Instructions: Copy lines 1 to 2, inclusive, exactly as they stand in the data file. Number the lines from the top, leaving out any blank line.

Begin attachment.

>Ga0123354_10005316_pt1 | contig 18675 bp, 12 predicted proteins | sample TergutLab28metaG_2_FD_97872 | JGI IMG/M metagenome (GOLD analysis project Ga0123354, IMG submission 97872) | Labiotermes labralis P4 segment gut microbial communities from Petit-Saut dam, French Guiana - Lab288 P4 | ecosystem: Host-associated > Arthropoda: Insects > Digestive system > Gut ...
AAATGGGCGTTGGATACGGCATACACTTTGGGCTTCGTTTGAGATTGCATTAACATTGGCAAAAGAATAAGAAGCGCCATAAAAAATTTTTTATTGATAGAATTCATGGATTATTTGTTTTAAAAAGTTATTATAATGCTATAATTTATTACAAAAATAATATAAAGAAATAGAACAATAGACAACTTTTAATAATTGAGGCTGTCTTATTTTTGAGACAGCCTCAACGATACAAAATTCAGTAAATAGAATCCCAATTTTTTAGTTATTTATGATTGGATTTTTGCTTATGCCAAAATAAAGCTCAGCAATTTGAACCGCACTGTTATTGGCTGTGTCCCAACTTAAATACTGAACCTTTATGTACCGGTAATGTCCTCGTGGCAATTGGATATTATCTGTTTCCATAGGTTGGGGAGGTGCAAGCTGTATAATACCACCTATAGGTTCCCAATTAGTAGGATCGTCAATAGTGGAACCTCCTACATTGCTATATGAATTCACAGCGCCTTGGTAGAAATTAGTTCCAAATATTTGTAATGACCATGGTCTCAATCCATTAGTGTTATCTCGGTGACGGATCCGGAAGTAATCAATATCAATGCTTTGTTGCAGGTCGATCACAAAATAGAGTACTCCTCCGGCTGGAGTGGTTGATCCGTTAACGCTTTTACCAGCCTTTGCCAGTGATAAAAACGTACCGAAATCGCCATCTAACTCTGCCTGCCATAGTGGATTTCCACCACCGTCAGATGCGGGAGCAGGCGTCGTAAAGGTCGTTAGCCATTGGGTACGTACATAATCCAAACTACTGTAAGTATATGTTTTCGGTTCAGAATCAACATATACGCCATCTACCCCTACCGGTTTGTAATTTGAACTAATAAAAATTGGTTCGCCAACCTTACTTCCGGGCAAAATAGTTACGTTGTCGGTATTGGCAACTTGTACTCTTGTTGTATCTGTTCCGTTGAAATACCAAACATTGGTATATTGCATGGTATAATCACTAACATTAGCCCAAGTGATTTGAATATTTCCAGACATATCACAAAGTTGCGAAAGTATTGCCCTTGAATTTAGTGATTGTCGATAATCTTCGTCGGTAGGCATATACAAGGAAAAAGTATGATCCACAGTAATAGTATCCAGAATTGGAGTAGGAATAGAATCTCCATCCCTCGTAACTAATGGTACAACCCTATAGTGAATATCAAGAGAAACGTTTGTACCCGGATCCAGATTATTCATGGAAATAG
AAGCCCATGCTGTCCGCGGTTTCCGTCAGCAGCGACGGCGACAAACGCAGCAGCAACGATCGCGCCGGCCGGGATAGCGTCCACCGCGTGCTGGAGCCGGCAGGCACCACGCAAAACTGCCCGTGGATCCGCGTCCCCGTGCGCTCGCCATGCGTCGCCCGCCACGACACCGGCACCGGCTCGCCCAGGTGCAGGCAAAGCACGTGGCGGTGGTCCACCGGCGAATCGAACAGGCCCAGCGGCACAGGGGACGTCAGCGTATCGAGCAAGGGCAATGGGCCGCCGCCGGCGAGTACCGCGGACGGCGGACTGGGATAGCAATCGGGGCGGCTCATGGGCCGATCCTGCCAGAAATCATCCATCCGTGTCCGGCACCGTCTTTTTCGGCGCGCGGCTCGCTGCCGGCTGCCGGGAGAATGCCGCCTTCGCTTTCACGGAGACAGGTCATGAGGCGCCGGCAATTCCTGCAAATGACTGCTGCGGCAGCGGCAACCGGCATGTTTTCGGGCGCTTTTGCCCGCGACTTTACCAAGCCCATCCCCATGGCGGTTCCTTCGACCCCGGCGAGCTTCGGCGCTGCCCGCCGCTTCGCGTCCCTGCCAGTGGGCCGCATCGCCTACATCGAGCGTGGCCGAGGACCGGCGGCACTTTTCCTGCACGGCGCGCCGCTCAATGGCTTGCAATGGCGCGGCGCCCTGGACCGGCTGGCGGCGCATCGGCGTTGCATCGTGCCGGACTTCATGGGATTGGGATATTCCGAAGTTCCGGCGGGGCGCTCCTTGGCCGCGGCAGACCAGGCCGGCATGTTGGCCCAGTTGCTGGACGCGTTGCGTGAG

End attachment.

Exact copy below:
>Ga0123354_10005316_pt1 | contig 18675 bp, 12 predicted proteins | sample TergutLab28metaG_2_FD_97872 | JGI IMG/M metagenome (GOLD analysis project Ga0123354, IMG submission 97872) | Labiotermes labralis P4 segment gut microbial communities from Petit-Saut dam, French Guiana - Lab288 P4 | ecosystem: Host-associated > Arthropoda: Insects > Digestive system > Gut ...
AAATGGGCGTTGGATACGGCATACACTTTGGGCTTCGTTTGAGATTGCATTAACATTGGCAAAAGAATAAGAAGCGCCATAAAAAATTTTTTATTGATAGAATTCATGGATTATTTGTTTTAAAAAGTTATTATAATGCTATAATTTATTACAAAAATAATATAAAGAAATAGAACAATAGACAACTTTTAATAATTGAGGCTGTCTTATTTTTGAGACAGCCTCAACGATACAAAATTCAGTAAATAGAATCCCAATTTTTTAGTTATTTATGATTGGATTTTTGCTTATGCCAAAATAAAGCTCAGCAATTTGAACCGCACTGTTATTGGCTGTGTCCCAACTTAAATACTGAACCTTTATGTACCGGTAATGTCCTCGTGGCAATTGGATATTATCTGTTTCCATAGGTTGGGGAGGTGCAAGCTGTATAATACCACCTATAGGTTCCCAATTAGTAGGATCGTCAATAGTGGAACCTCCTACATTGCTATATGAATTCACAGCGCCTTGGTAGAAATTAGTTCCAAATATTTGTAATGACCATGGTCTCAATCCATTAGTGTTATCTCGGTGACGGATCCGGAAGTAATCAATATCAATGCTTTGTTGCAGGTCGATCACAAAATAGAGTACTCCTCCGGCTGGAGTGGTTGATCCGTTAACGCTTTTACCAGCCTTTGCCAGTGATAAAAACGTACCGAAATCGCCATCTAACTCTGCCTGCCATAGTGGATTTCCACCACCGTCAGATGCGGGAGCAGGCGTCGTAAAGGTCGTTAGCCATTGGGTACGTACATAATCCAAACTACTGTAAGTATATGTTTTCGGTTCAGAATCAACATATACGCCATCTACCCCTACCGGTTTGTAATTTGAACTAATAAAAATTGGTTCGCCAACCTTACTTCCGGGCAAAATAGTTACGTTGTCGGTATTGGCAACTTGTACTCTTGTTGTATCTGTTCCGTTGAAATACCAAACATTGGTATATTGCATGGTATAATCACTAACATTAGCCCAAGTGATTTGAATATTTCCAGACATATCACAAAGTTGCGAAAGTATTGCCCTTGAATTTAGTGATTGTCGATAATCTTCGTCGGTAGGCATATACAAGGAAAAAGTATGATCCACAGTAATAGTATCCAGAATTGGAGTAGGAATAGAATCTCCATCCCTCGTAACTAATGGTACAACCCTATAGTGAATATCAAGAGAAACGTTTGTACCCGGATCCAGATTATTCATGGAAATAG